who has learned that the way to be truly human is to be truly godly, and whose
heart desires nothing more — and nothing less — than to be a means, however
humble, to God’s chief end — His own glory and praise.
But what does it mean to say that God’s chief end is His glory? To many of us,
perhaps, the phrase “the glory of God” is rather empty. With what meaning does
the Bible fill it?
The word translated “glory” in the Old Testament originally expressed the idea of
weight. From this it came to be applied to that about a person which makes him
“weighty” in others’ eyes, and prompts them to honour and respect him. Thus, for
instance, Jacob’s gains and Joseph’s wealth are called “glory” (Gen. 31:1;
45:13). Then the word was extended to mean honour and respect itself.
Accordingly, the Bible uses it with reference to God in a double connection,
speaking, on the one hand, of the glory that belongs to God — the Divine
splendour and majesty attaching to all God’s revelations of Himself — and, on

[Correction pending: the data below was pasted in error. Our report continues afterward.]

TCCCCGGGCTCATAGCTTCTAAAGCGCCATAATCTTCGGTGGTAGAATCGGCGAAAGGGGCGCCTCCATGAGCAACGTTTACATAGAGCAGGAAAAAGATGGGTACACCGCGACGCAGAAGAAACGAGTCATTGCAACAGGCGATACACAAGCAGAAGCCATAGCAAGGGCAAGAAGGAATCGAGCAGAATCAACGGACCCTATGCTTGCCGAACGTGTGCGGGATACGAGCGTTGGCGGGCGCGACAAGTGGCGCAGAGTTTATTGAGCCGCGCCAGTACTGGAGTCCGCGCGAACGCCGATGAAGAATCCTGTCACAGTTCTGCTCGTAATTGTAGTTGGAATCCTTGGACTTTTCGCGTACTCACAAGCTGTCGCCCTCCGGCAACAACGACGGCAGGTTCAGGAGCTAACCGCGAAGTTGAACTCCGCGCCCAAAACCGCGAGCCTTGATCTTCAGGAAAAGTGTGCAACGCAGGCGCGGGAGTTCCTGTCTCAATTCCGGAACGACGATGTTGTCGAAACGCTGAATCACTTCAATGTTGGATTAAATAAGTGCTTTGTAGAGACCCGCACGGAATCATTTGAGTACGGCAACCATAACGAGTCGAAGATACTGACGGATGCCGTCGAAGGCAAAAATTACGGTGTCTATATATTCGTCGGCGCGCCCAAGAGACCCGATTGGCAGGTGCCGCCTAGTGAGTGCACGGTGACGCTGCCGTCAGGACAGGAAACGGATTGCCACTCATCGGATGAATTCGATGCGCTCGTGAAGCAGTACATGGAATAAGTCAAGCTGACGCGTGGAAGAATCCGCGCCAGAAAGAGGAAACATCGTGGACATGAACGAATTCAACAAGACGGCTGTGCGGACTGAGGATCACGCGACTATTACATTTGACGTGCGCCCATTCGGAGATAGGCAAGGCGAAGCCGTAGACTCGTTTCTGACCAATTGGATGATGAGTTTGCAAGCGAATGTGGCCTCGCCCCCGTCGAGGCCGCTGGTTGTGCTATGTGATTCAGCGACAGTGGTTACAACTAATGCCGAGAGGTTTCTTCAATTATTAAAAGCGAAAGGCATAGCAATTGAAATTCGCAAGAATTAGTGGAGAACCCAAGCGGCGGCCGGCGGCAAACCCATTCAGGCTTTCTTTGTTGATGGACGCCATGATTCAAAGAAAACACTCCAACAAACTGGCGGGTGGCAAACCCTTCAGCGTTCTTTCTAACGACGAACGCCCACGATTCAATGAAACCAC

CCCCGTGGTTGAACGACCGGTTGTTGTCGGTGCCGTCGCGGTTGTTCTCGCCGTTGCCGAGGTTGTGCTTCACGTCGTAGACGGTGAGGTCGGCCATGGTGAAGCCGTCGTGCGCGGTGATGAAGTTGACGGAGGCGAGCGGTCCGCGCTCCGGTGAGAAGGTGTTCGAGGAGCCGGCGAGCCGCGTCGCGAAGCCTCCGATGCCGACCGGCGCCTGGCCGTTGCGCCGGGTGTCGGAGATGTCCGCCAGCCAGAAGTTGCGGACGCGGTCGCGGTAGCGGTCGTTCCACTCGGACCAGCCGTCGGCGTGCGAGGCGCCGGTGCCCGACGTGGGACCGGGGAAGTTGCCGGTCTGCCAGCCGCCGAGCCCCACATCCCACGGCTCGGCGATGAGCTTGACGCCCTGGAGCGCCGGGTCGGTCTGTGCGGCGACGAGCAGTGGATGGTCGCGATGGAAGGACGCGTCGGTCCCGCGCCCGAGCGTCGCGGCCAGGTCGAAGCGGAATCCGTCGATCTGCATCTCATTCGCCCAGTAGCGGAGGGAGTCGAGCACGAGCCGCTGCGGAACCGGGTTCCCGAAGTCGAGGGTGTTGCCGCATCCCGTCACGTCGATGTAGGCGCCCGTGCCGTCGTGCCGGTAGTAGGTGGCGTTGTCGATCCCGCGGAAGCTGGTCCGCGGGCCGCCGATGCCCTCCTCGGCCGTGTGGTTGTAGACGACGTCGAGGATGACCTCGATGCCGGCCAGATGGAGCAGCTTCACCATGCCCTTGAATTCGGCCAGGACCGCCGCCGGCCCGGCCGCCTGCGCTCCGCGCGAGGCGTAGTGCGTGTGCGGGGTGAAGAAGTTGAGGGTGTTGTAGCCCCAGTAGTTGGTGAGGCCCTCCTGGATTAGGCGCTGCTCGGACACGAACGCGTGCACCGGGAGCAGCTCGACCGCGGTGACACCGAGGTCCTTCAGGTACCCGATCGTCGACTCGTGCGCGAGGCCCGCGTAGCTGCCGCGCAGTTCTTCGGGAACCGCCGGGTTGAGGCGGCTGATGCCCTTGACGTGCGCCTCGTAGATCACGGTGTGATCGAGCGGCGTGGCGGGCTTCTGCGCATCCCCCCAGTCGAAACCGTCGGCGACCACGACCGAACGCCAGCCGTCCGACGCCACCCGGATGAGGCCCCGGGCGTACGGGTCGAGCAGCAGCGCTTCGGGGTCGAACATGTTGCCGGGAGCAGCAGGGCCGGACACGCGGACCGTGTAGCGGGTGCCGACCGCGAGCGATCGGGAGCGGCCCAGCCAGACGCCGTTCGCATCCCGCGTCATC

the other hand, of glory that is given to God — the “honour” and “blessing,”
praise and worship, which God has a right to receive, and which is the only fit
response to the revelation of His holy presence. [“The glory of the God of Israel
came . . . and I fell on my face . . .” (Ezek. 43:2f.).] The term “glory” thus connects
the thoughts of God’s praiseworthiness and of His praise — of the majesty of the
revelation of His power and presence from which religion springs, and of the
worship which is the right response when we realise that God stands before us,
and we before Him.
Take these two thoughts separately for a moment.
(a) In revelation, God shows us His Glory. “Glory” means Deity in manifestation.
Creation reveals Him [“the heavens declare the glory of God” (Ps. 19:1); “the
whole earth is full of his glory” (Isa. 6:3)]. In Bible times, He disclosed His